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POLICY BRIEF No. 1 • 2017


Executive Summary Since 1972 at the UN Conference on the Human Environment [Figure A2], there has been continued global effort to procure sustainable frameworks in the face of climate change, industrialization, and urbanization, the results of which are increasing environmental degradation, resource insecurity, and economic inequity. 45 years later, now in 2017, global cooperation towards a more inclusive and environmentally safe future emerge with resolutions such as The Paris Accord and The Sustainable Development Goals of the 2030 Agenda. The United States’ divergence from these global agreements under the Trump administration does not preclude agency on the state and city level to enact legislation in ecological practices and new economic typologies towards a sustainable future.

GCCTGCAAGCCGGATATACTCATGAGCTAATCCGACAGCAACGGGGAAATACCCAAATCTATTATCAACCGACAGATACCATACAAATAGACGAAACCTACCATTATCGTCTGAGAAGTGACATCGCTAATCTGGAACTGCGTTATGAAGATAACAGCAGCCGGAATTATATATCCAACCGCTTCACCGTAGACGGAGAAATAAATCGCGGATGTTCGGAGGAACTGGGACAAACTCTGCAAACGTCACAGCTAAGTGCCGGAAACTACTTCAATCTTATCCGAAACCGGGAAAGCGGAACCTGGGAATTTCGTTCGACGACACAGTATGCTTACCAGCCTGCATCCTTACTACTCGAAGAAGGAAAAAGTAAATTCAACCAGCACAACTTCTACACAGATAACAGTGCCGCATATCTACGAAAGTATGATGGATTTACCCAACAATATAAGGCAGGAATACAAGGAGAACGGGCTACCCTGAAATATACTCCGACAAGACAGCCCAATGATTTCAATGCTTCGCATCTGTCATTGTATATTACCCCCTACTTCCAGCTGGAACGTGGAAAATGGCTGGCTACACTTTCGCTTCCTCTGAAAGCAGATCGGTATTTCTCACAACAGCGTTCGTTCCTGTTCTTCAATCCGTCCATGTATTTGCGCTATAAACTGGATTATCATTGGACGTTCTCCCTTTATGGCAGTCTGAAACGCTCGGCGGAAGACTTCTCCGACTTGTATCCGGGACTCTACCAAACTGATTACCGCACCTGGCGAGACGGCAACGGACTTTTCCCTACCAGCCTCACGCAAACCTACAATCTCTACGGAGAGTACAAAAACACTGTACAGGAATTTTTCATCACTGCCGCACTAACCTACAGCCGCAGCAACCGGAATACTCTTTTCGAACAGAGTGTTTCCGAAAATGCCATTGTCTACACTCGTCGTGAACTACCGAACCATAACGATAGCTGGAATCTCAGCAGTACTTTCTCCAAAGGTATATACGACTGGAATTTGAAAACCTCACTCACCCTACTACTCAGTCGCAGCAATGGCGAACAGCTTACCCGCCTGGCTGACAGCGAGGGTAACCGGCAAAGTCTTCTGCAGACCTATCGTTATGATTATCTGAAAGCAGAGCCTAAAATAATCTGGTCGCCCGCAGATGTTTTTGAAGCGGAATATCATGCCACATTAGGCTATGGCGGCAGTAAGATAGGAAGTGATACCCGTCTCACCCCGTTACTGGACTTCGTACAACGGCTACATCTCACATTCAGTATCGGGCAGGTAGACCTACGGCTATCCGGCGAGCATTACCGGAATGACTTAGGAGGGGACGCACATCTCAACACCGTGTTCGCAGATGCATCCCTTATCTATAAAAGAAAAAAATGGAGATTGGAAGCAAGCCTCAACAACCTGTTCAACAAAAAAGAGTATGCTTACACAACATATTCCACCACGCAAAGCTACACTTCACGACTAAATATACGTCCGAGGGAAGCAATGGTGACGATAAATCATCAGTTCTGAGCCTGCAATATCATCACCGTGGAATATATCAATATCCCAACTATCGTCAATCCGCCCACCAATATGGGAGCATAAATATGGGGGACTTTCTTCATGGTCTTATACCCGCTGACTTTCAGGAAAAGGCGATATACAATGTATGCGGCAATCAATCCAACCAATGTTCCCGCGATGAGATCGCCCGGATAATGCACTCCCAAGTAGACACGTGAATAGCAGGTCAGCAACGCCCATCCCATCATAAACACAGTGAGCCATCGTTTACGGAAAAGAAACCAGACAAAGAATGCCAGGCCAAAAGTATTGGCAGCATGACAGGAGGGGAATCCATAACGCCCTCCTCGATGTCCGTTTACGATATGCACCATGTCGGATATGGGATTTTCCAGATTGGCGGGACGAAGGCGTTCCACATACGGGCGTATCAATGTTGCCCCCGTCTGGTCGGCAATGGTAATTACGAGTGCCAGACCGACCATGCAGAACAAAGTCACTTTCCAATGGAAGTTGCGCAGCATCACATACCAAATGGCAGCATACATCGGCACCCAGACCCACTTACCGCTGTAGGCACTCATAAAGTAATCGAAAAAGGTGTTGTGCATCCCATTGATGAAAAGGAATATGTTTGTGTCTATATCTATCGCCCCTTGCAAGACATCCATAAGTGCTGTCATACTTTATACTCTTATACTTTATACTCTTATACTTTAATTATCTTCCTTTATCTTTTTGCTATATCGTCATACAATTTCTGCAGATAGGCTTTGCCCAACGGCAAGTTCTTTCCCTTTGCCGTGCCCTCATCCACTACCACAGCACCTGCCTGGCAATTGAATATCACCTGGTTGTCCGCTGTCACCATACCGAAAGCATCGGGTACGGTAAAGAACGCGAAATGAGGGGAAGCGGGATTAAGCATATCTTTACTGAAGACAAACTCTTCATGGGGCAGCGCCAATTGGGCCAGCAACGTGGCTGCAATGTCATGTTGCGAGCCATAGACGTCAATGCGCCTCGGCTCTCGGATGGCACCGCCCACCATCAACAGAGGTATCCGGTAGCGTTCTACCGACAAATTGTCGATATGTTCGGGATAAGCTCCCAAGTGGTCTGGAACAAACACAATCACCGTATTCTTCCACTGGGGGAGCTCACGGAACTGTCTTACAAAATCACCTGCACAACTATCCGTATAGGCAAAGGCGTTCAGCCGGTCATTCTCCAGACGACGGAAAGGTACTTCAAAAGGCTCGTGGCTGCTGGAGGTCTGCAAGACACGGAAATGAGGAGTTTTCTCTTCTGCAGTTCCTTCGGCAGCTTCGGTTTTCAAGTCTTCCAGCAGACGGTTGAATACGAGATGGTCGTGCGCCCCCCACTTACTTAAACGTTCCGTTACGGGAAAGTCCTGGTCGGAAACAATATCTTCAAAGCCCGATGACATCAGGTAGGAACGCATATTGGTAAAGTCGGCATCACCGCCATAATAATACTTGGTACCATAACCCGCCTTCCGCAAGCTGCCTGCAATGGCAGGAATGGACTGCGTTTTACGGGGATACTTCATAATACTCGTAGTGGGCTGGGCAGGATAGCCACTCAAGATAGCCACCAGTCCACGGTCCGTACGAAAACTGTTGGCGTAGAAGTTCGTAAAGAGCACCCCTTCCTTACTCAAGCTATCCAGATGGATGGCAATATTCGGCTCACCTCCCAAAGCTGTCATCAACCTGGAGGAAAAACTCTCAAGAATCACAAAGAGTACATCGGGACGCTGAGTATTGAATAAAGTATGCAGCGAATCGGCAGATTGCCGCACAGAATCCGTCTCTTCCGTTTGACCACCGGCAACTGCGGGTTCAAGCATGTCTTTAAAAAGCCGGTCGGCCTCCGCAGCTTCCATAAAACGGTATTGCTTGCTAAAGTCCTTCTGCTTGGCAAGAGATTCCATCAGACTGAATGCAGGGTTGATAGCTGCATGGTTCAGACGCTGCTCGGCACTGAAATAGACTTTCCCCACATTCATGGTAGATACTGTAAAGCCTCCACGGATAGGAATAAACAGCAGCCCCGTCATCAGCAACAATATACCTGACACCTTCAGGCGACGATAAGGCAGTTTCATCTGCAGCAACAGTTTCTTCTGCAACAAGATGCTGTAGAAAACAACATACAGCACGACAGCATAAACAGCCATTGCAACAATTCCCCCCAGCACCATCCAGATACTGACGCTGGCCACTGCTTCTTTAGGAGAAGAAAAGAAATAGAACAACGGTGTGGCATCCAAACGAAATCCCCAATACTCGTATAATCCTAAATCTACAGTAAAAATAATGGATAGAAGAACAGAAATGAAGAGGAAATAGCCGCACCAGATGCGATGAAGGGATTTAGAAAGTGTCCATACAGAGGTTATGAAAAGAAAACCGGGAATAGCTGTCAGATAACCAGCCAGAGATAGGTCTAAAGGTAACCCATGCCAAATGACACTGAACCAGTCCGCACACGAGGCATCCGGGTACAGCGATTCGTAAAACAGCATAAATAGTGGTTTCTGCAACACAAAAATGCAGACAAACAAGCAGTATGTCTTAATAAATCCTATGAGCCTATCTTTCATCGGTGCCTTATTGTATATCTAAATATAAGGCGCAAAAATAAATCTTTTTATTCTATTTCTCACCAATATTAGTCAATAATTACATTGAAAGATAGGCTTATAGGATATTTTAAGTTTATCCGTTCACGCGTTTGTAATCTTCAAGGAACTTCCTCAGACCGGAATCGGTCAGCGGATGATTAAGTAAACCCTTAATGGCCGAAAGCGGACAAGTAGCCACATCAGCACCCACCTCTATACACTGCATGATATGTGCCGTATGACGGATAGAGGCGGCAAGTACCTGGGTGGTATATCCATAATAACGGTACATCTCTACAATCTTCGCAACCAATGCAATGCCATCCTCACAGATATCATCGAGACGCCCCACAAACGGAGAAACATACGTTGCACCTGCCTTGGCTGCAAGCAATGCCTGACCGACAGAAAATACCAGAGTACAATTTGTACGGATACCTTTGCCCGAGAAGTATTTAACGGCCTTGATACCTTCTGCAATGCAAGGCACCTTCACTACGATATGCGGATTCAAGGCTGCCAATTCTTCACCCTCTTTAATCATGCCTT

Introduction 40% of Earth’s land cover is used for agriculture while 86% of available global freshwater is appropriated for irrigation1. 16-40% of this land is already degraded from malpractice and exhaustive resource exploitation, threatening food security and the sustained management of these systems2. The intensive use of synthetic fertilizers, herbicides, and pesticides since the “Green Revolution” in the 1930s has depleted the organics in soil, limiting produce nutritional value, contributing to almost a quarter of GHG emissions [Figure 1], and polluting water closets. These detrimental impacts have their origin in outdated industrial paradigms, and they are no longer feasible.

As solutions to mitigate contemporary

adversity progress, it is an unprecedented time in history for decision makers and legislators at every level to advocate for their communities, promote sustainable practices and participation to ensure ecosystem preservation and equitable access to nutritional food supplies.

Why Cities? As of 2016, an estimated 54.5% of the world’s population lives in an urban domain3. This is the